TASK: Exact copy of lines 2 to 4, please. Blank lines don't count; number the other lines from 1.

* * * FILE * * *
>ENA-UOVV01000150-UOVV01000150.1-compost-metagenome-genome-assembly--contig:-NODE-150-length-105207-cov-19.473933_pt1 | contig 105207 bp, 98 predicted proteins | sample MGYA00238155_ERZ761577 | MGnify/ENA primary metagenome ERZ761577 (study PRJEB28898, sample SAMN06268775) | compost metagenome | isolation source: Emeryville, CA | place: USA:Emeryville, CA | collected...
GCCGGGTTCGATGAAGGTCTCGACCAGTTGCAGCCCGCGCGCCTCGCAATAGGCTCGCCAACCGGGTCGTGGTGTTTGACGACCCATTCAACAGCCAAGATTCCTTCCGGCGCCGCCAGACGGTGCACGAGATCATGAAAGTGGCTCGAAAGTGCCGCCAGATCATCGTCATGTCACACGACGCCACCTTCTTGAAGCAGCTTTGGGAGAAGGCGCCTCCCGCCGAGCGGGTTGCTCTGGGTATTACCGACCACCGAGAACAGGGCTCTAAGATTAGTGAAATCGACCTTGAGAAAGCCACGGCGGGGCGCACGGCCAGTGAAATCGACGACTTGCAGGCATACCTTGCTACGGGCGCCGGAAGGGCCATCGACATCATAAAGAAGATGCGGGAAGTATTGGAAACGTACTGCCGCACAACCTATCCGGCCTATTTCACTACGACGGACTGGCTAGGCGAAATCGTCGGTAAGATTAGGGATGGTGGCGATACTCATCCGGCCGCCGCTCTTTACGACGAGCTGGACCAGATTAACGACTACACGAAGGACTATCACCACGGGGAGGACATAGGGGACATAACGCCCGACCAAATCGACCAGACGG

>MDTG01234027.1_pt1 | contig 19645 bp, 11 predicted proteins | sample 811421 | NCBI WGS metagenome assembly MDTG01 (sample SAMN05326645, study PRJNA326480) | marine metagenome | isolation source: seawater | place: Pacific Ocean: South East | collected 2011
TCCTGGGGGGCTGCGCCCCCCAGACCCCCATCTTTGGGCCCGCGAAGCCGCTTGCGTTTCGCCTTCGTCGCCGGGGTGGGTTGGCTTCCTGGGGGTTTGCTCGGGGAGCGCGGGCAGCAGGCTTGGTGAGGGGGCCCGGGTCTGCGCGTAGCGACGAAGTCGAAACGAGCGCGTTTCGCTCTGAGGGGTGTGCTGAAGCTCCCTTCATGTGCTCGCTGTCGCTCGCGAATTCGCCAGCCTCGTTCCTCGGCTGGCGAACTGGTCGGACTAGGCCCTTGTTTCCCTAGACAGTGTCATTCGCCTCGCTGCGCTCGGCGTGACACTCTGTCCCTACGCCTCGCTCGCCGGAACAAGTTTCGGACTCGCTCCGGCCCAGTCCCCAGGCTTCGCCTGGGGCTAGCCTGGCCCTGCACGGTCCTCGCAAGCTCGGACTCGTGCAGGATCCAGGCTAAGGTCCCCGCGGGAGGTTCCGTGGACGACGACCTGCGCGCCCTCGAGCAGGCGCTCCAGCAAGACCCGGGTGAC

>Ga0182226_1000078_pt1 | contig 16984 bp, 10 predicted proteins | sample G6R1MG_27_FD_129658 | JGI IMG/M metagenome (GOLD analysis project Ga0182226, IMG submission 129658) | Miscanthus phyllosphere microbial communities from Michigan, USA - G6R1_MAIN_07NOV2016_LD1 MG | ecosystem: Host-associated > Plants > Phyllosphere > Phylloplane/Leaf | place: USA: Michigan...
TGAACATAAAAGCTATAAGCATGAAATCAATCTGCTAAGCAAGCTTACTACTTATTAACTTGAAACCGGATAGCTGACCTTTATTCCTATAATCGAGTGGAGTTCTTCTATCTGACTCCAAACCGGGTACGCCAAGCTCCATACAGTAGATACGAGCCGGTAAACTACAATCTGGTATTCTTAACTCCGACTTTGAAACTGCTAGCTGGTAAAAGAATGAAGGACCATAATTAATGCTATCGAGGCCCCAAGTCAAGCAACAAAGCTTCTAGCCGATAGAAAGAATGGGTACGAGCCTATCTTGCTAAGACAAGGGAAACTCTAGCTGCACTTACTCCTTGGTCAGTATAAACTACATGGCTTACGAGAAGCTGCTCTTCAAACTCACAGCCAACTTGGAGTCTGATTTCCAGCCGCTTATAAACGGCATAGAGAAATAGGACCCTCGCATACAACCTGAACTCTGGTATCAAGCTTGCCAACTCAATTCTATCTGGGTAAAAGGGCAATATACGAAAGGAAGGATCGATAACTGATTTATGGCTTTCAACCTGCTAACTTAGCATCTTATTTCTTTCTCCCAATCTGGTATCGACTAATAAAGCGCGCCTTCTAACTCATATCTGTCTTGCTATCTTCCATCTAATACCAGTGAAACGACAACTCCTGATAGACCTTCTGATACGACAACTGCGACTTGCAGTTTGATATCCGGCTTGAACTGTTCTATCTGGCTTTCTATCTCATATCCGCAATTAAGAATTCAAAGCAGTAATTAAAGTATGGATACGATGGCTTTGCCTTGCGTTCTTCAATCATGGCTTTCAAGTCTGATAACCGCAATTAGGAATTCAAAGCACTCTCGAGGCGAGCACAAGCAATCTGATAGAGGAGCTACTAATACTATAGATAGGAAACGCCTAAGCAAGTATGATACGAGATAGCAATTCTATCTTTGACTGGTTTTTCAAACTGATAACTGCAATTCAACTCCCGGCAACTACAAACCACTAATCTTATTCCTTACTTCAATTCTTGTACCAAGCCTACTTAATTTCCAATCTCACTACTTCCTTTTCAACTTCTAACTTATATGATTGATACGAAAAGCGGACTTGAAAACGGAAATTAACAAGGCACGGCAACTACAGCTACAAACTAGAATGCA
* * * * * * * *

GCCGGGTTCGATGAAGGTCTCGACCAGTTGCAGCCCGCGCGCCTCGCAATAGGCTCGCCAACCGGGTCGTGGTGTTTGACGACCCATTCAACAGCCAAGATTCCTTCCGGCGCCGCCAGACGGTGCACGAGATCATGAAAGTGGCTCGAAAGTGCCGCCAGATCATCGTCATGTCACACGACGCCACCTTCTTGAAGCAGCTTTGGGAGAAGGCGCCTCCCGCCGAGCGGGTTGCTCTGGGTATTACCGACCACCGAGAACAGGGCTCTAAGATTAGTGAAATCGACCTTGAGAAAGCCACGGCGGGGCGCACGGCCAGTGAAATCGACGACTTGCAGGCATACCTTGCTACGGGCGCCGGAAGGGCCATCGACATCATAAAGAAGATGCGGGAAGTATTGGAAACGTACTGCCGCACAACCTATCCGGCCTATTTCACTACGACGGACTGGCTAGGCGAAATCGTCGGTAAGATTAGGGATGGTGGCGATACTCATCCGGCCGCCGCTCTTTACGACGAGCTGGACCAGATTAACGACTACACGAAGGACTATCACCACGGGGAGGACATAGGGGACATAACGCCCGACCAAATCGACCAGACGG

>MDTG01234027.1_pt1 | contig 19645 bp, 11 predicted proteins | sample 811421 | NCBI WGS metagenome assembly MDTG01 (sample SAMN05326645, study PRJNA326480) | marine metagenome | isolation source: seawater | place: Pacific Ocean: South East | collected 2011
TCCTGGGGGGCTGCGCCCCCCAGACCCCCATCTTTGGGCCCGCGAAGCCGCTTGCGTTTCGCCTTCGTCGCCGGGGTGGGTTGGCTTCCTGGGGGTTTGCTCGGGGAGCGCGGGCAGCAGGCTTGGTGAGGGGGCCCGGGTCTGCGCGTAGCGACGAAGTCGAAACGAGCGCGTTTCGCTCTGAGGGGTGTGCTGAAGCTCCCTTCATGTGCTCGCTGTCGCTCGCGAATTCGCCAGCCTCGTTCCTCGGCTGGCGAACTGGTCGGACTAGGCCCTTGTTTCCCTAGACAGTGTCATTCGCCTCGCTGCGCTCGGCGTGACACTCTGTCCCTACGCCTCGCTCGCCGGAACAAGTTTCGGACTCGCTCCGGCCCAGTCCCCAGGCTTCGCCTGGGGCTAGCCTGGCCCTGCACGGTCCTCGCAAGCTCGGACTCGTGCAGGATCCAGGCTAAGGTCCCCGCGGGAGGTTCCGTGGACGACGACCTGCGCGCCCTCGAGCAGGCGCTCCAGCAAGACCCGGGTGAC